Is Buying Stocks Online Really Safe?

What is safety when it comes to any form of investments? Is it the removal of all risks of making a loss? Or is it the assurance that you will not be defrauded as you embark on whatever financial venture you wish to get started on?

Investments and risks go hand in hand. No matter where you put your money, there is always a chance that you may lose some or all of it, either through losses or through some unscrupulous means. Even your very trustworthy bank is not immune to landing itself in a state of receivership, if it’s poorly managed. As an investor, one quickly realises that having a 100% risk-free investment is as impossible as impossible can possibly get, and therefore, the most one can do is try predict and mitigate the chances of running into losses in whatever shape or form.

So, is buying stocks online really safe?

When most people ask this question, what they really want to know is if they run a higher risk of fraud when embarking online trading than going through a live broker. The truth is, investing in online trading is more or less as safe as its more traditional counterpart. And while Hollywood movies may exaggerate the risks of cyber-crime, most of these can be reduced by just making use of an online brokerage that you can trust and a bit of research. One of the things that one can look for when choosing their online broker is whether or not they make use of high-end encryption systems. To those who may not be very technologically adept, encryption refers to the scrambling of data so that only the person that is meant to read it can read it. You can tell if your broker is using secure channels just by checking if your browser shows a locked padlock or a key, especially on pages that require you to input financial data such as bank and card details. Most reputable online brokers use a 128-bit algorithm for encryption which is the highest system of encryption allowed by governments around the world. So you can be sure that your money is safe with them.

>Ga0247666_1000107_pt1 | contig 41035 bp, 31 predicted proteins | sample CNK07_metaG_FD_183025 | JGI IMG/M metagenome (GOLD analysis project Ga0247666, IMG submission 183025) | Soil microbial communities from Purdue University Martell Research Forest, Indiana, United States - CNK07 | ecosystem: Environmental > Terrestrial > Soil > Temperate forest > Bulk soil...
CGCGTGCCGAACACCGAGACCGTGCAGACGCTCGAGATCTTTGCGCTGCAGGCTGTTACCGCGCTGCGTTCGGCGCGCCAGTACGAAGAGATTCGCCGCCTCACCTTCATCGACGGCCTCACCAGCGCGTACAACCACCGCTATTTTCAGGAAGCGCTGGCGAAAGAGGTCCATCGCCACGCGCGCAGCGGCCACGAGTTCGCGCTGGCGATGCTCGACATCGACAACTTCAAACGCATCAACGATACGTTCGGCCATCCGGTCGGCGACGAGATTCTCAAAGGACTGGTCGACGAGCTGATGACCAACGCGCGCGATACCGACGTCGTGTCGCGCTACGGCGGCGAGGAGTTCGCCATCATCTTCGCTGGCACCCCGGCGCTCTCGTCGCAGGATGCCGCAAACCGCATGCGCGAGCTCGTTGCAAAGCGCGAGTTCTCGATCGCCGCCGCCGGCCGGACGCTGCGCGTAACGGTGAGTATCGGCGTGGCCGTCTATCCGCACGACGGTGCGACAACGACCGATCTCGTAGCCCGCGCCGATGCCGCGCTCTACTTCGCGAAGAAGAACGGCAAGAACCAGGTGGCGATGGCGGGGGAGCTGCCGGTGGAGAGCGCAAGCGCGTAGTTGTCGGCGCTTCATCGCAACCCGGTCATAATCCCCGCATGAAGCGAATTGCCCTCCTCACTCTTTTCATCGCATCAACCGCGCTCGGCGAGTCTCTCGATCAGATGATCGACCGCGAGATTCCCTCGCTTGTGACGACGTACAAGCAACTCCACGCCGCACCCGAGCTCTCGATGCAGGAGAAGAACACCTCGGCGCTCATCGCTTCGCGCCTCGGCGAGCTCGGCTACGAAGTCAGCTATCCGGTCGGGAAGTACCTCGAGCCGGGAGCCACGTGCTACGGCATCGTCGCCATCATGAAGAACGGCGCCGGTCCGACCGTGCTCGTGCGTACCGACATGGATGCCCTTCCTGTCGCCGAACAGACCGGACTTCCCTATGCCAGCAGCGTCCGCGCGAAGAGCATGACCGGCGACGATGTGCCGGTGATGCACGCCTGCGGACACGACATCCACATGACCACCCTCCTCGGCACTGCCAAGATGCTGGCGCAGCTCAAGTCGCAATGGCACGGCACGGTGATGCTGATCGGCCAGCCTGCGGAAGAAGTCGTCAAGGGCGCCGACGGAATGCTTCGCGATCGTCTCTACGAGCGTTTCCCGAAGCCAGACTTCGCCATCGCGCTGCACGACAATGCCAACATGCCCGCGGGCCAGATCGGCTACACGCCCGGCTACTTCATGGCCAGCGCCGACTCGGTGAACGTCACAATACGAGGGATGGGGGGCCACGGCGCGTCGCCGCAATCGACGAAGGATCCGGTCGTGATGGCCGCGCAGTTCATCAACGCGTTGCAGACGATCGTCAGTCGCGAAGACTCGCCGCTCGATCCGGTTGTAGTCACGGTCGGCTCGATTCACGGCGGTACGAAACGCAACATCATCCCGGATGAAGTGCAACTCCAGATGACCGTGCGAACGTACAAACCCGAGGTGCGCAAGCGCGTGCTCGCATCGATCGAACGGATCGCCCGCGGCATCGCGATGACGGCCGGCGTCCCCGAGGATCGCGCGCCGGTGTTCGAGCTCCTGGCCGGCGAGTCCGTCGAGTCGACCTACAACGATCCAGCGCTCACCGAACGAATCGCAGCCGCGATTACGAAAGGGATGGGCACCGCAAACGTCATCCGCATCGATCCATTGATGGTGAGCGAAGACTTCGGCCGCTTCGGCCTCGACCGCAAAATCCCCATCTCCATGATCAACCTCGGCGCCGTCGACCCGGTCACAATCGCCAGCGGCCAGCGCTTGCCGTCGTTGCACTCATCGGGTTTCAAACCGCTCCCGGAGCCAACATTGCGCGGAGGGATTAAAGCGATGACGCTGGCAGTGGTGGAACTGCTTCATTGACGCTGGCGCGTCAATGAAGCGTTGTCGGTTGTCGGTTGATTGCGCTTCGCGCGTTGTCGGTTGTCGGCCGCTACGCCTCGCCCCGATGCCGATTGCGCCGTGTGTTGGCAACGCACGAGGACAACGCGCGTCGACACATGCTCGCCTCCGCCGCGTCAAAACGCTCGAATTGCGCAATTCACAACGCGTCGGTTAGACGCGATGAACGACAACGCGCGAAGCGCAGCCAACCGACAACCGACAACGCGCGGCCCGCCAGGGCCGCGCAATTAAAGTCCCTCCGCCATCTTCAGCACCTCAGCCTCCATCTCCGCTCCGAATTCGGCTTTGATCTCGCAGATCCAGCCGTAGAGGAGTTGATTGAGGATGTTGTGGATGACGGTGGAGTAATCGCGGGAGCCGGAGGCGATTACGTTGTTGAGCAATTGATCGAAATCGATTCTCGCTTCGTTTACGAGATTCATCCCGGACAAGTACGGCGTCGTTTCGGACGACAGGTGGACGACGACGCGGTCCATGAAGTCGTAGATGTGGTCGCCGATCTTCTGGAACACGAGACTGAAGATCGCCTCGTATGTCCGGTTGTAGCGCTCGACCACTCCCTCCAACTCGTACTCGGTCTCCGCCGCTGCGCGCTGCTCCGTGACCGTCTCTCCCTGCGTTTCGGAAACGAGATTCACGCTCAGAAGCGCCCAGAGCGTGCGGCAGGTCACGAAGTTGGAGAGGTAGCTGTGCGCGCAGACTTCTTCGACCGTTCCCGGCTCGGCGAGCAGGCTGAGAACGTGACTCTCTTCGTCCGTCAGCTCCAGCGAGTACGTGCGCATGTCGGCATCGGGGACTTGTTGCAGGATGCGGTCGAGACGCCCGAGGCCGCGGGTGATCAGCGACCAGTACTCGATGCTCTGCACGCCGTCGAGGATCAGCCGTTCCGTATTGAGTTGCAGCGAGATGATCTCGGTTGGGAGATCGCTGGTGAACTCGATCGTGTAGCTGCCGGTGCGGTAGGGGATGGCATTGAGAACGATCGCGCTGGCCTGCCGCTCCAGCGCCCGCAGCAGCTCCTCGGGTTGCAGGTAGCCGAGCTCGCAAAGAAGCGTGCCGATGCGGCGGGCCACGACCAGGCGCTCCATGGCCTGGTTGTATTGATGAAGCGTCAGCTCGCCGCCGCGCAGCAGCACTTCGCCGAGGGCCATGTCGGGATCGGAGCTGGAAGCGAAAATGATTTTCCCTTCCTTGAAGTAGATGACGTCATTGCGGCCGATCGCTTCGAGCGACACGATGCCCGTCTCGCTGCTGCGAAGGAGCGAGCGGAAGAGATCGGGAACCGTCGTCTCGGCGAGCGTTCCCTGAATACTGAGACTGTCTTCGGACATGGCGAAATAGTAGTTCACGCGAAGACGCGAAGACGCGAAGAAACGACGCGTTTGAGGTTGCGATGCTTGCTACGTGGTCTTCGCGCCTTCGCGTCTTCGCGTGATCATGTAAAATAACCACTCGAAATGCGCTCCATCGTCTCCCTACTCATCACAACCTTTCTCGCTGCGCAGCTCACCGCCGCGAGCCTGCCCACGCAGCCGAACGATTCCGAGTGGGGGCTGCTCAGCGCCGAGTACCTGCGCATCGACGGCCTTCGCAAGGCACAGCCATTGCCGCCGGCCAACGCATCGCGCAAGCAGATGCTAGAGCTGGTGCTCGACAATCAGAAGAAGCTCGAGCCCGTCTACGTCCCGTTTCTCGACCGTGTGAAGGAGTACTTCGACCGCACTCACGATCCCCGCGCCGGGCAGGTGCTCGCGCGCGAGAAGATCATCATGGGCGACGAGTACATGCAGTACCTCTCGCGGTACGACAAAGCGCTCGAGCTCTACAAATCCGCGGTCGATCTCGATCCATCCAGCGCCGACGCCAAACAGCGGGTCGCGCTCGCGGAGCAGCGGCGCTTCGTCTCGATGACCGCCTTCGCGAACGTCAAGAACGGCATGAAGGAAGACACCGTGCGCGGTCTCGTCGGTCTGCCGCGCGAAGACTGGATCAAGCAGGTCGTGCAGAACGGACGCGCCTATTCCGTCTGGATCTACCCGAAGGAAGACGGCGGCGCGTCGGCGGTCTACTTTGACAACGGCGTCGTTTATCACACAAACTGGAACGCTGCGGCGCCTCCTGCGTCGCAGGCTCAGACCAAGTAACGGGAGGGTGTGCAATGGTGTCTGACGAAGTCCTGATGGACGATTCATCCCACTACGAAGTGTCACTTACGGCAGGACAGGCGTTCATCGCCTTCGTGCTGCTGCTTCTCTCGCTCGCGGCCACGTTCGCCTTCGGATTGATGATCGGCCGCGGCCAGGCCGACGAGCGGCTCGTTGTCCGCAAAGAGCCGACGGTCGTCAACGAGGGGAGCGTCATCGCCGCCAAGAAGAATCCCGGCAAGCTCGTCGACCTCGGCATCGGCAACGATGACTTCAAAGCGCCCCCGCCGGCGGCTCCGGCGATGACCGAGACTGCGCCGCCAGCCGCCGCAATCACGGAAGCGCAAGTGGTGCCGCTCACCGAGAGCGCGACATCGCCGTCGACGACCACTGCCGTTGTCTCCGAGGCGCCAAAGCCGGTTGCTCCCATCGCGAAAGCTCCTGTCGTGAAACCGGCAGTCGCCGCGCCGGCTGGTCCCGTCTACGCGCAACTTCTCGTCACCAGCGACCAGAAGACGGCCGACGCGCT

Perhaps a bigger risk, when it comes to online trading, is buying the wrong thing at the wrong price. This often happens when one chooses buys shares on less reputable platforms such as eBay or online forums for investors. To avoid this, you must be sure to do extensive research on the stock you are purchasing so as to be sure of it when buying. Fraudsters have also run wild on online platforms where they employ schemes such as the pump-and-dump scheme to make money of an unsuspecting investor. The fraudsters spread fake news on a certain stock online, and the new wave of awareness of the stock results in an increase in price of that stock as people buy into the overvalued stock. The schemers then sell their shares at a great profit after which the value of the stocks plummet as the perpetrators stop advertising it online. Other defrauding schemes that you must be wary of includes fraudulent IPO’s and fraudulent company information which may mislead you, as an investor, as you trade online.

Online trading has brought with it the concept of international share trading where investors can now easily access and buy into stocks in foreign areas. However, when it comes to international share trading, things to be wary about include higher transaction costs that may be charged by the brokerage, and fluctuations value of the currencies. With regards to the latter, if not timed well, you may find that changes in the forex market may result either in losses, or may cut down on your profits. The changes in forex may, however, serve to boost your profits if you leverage them well. You just need to be aware of them as you think of investing in overseas stock.

At the end of the day, buying stocks online, just like any other investments, comes with its risks, but is not necessarily unsafe. With good investment habits such as protecting your money before thinking about profit, only investing in things you are sure about and trading with discipline, you will be sure to reap the benefits of this very financial venture. Just keep in mind, when it comes to stocks, if it’s too good to be true, it probably is; and that even the pros don’t win on every trade.